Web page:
Dad just smiles back at me, the crow's feet at his eyes pronounced, his grin toothy.
"I'm your daughter, Dad," I whisper, angrily. "I'm your daughter. Aren't I more important than revenge for a woman you barely knew? You let Mom's killer live for years before you killed her, but you couldn't choose your family over revenge this time?" I'm your daughter.
I set the picture aside and start picking up the pieces of glass. One sharp edge catches my thumb, and I shake it, hissing. It's a deep cut; bright blood drips onto the picture. I suck on it for a moment before going into the bathroom for a band-aid.
As I peel open the paper and pull out the bandage, I feel more tears slipping out of the corners of my eyes. God, Dad. I miss you. I love you. I need you. I wouldn't care that you've abandoned me again if I could just see you again. I run water over the cut, dab Neosporin on it, and wrap the band-aid over it.
When I come out, my dresser is right in front of me, and I stare at the second picture of Dad. Unlike the first one, this picture is of Dad and my daughter. He's holding her in his arms, and he's happy, but his smile is a cautious one. Teri's, though, is the uninhibited display of pure joy that only a small child can show for a camera.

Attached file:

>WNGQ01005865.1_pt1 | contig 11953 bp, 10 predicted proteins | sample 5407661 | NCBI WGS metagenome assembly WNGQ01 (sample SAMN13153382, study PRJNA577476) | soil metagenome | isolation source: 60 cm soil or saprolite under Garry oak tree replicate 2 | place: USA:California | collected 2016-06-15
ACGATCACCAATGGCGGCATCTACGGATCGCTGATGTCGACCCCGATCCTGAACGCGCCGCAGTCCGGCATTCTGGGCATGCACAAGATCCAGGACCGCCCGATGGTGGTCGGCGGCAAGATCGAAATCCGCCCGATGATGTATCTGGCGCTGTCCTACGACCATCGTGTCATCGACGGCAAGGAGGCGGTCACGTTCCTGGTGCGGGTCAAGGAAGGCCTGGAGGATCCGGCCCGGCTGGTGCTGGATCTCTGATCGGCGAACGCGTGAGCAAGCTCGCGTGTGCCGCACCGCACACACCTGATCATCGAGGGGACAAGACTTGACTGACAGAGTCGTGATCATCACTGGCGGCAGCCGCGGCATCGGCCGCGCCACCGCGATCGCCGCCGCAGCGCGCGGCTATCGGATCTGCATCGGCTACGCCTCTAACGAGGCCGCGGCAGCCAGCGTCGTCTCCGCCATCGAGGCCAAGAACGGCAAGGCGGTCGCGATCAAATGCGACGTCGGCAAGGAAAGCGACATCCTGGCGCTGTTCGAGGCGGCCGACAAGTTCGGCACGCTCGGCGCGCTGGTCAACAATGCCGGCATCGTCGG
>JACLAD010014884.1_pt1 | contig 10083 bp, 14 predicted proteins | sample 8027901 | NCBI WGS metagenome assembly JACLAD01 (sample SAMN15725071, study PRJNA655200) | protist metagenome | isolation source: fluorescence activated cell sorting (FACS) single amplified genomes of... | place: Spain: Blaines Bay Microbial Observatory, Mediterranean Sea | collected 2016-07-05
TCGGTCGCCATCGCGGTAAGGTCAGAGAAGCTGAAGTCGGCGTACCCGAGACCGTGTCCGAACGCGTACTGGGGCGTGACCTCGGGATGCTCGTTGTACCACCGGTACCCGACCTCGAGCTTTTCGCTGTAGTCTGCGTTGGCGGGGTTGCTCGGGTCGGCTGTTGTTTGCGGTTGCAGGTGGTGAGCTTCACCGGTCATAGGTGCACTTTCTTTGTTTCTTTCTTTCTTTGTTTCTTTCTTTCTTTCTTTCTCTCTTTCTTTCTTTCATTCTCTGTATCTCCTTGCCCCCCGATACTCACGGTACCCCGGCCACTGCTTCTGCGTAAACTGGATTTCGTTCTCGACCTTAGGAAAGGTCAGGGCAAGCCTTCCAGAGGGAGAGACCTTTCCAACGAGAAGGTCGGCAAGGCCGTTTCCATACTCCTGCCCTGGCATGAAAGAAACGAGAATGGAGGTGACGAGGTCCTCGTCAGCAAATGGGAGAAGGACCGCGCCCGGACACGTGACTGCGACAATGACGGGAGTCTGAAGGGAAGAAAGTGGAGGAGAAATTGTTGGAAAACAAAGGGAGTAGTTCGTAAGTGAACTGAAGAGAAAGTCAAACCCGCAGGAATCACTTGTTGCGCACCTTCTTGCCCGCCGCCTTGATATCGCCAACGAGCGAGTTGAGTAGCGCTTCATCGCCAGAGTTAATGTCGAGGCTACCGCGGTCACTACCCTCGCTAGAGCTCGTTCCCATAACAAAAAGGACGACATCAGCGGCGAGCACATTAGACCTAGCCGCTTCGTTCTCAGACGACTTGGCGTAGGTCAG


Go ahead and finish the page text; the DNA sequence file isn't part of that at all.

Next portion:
The picture sends my blood boiling again, and I want to hurl that against a wall, too. I bite my lip and curl my nails into my palms to stop from doing just that.
I never believed in "three strikes, you're out," but I'm beginning to. Because even if Dad showed up on our doorstep today, I'm not sure I'd even open the door. Not right away. Eventually, I'd probably allow him over, for Teri's sake, but I would never forgive him. He would come over and play with her and eat meals at our table, but he would do so knowing that he would never, ever be able to earn my forgiveness.
He can abandon me all he wants. Lord knows I'm used to it by now. But he abandoned my daughter, and that is unforgiveable. No one hurts my child. Not in any way. Not even her grandfather. I'd forgive him for abandoning me, but never for abandoning her.
And I can hold a grudge; after all, I am my father's daughter.